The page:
It’s never too late to begin the journey to good health. National Women’s Health Week kicks off on Mother’s Day, and reminds women to take care of themselves and to make their health a priority, not just this week but every week.
Wondering what steps you can take for better health? The U.S. Department of Health and Human Services’ Office on Women’s Health offers these suggestions as a healthy starting point:
An Ounce of Prevention
Scheduling a yearly wellness exam is a great time to check in with your doctor about how you’re doing, how you’d like to be doing, and how to maintain or achieve your health goals. Well-woman exams may include age-appropriate preventative screenings such as blood pressure, cholesterol, diabetes, vaccinations and mammograms.
Physical activity is good for you! The Office on Women’s Health recommends getting 30 minutes of physical activity each day. Choose an activity you enjoy and be patient with yourself and your abilities. If you can’t set aside a 30-minute block of time, incorporate mini workouts into your daily routine, such as a brisk lunchtime walk, riding your bike to work, or taking the stairs when possible. As always, consult your doctor before starting any exercise program.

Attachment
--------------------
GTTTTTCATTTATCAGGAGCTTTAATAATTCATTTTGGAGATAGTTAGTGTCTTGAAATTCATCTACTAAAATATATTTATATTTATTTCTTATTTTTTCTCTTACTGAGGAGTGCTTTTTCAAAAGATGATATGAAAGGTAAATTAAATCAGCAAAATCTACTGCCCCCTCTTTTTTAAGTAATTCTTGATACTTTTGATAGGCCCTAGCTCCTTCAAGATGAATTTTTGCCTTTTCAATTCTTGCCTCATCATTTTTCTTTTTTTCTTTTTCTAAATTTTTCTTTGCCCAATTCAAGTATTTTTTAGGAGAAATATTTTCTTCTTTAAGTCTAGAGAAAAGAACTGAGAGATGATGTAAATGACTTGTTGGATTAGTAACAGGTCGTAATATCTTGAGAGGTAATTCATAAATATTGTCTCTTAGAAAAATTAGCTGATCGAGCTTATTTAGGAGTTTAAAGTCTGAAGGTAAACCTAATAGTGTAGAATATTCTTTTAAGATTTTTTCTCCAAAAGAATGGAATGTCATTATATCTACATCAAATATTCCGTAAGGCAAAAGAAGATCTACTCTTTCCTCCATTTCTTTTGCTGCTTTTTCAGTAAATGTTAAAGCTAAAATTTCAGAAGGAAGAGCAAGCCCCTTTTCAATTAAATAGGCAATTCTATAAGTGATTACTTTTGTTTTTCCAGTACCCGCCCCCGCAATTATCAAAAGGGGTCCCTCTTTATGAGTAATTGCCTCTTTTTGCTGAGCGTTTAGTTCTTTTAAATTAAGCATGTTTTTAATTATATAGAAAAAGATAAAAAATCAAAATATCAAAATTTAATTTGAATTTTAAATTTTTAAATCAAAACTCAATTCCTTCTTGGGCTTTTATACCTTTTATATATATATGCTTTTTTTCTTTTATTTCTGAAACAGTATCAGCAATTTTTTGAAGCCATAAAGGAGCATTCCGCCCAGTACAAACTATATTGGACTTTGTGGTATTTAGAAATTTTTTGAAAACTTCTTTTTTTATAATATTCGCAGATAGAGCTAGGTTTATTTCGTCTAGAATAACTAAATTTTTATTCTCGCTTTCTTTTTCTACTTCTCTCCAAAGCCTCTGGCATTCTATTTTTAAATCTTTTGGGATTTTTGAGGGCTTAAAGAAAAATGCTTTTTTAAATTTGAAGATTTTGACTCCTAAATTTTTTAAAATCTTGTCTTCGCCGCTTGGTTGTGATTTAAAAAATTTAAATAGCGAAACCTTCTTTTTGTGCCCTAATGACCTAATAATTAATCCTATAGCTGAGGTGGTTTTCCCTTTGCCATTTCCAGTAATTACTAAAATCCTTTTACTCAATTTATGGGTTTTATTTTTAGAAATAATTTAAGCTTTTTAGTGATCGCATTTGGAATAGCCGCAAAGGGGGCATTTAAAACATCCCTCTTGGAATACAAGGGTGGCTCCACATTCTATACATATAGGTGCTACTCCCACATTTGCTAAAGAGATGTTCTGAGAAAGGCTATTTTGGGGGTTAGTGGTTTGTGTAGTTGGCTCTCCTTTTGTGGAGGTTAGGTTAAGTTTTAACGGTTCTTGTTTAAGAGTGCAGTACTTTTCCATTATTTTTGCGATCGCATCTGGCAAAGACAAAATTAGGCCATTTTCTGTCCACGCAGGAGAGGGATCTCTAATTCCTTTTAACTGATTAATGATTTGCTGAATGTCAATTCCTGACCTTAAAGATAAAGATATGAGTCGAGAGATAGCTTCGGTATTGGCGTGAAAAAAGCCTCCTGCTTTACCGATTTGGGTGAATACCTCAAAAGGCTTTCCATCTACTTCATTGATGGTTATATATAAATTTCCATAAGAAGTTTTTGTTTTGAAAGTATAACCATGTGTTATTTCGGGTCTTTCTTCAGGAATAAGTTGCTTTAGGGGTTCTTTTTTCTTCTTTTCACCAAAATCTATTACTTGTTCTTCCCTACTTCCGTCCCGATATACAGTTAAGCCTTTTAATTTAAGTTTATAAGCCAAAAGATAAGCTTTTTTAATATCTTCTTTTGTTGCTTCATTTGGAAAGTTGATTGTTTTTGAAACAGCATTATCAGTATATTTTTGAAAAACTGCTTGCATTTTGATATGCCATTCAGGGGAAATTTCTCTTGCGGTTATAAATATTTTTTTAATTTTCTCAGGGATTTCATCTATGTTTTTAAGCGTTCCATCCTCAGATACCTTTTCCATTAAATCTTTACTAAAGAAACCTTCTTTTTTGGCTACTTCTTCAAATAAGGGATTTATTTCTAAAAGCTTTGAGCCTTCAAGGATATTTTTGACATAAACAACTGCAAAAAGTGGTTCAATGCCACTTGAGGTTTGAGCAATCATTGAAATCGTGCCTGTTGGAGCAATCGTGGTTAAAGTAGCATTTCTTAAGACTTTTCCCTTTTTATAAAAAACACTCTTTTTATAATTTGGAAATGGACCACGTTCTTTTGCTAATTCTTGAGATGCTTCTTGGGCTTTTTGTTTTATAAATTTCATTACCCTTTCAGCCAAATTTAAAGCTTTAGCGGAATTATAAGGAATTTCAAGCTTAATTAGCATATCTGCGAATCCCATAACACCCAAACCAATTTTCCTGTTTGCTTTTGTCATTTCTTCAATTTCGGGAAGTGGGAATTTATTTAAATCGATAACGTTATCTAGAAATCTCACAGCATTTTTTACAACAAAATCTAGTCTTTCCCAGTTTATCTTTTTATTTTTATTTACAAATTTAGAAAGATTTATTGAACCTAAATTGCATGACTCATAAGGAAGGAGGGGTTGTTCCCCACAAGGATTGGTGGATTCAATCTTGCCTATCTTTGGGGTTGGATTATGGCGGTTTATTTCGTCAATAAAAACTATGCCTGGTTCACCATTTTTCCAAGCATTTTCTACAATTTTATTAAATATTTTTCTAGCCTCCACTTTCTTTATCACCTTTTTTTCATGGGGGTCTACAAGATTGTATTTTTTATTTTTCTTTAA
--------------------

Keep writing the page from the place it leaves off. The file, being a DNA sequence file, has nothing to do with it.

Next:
It’s important to follow a healthy eating plan to maintain optimal health. A healthy diet can help protect us from many chronic diseases, such as diabetes. Fruits, vegetables, whole grains, low-fat dairy and lean proteins are important components of a healthy diet. It’s not just meal times that matter. Heart-healthy snacking can and should be included in a healthy eating plan as a way to help decrease hunger and keep you from overeating at mealtimes. A HealthyYOU Vending machine at work is a great way to keep snacking in check.
Get Your Zzzzzzzs
Getting 7 to 8 hours of sleep each night is key to a healthy lifestyle. Getting enough sleep can benefit both physical and mental health.
Good Health Is More Than Just Physical
Your mental health is as important as your physical health. Incorporate stress-relieving measures, such as meditation, into your daily routine, and avoid unhealthy behaviors such as smoking, drinking too much alcohol, and texting while driving. If you feel excessively stressed, talk to your primary care provider.
It’s never too late to be your healthiest you! Join the National Women’s Health Week celebration and learn what you can do to lead a healthier life at any age.
This article is not intended as medical advice. Please consult your doctor or professional healthcare provider for all questions and treatment about any medical matter.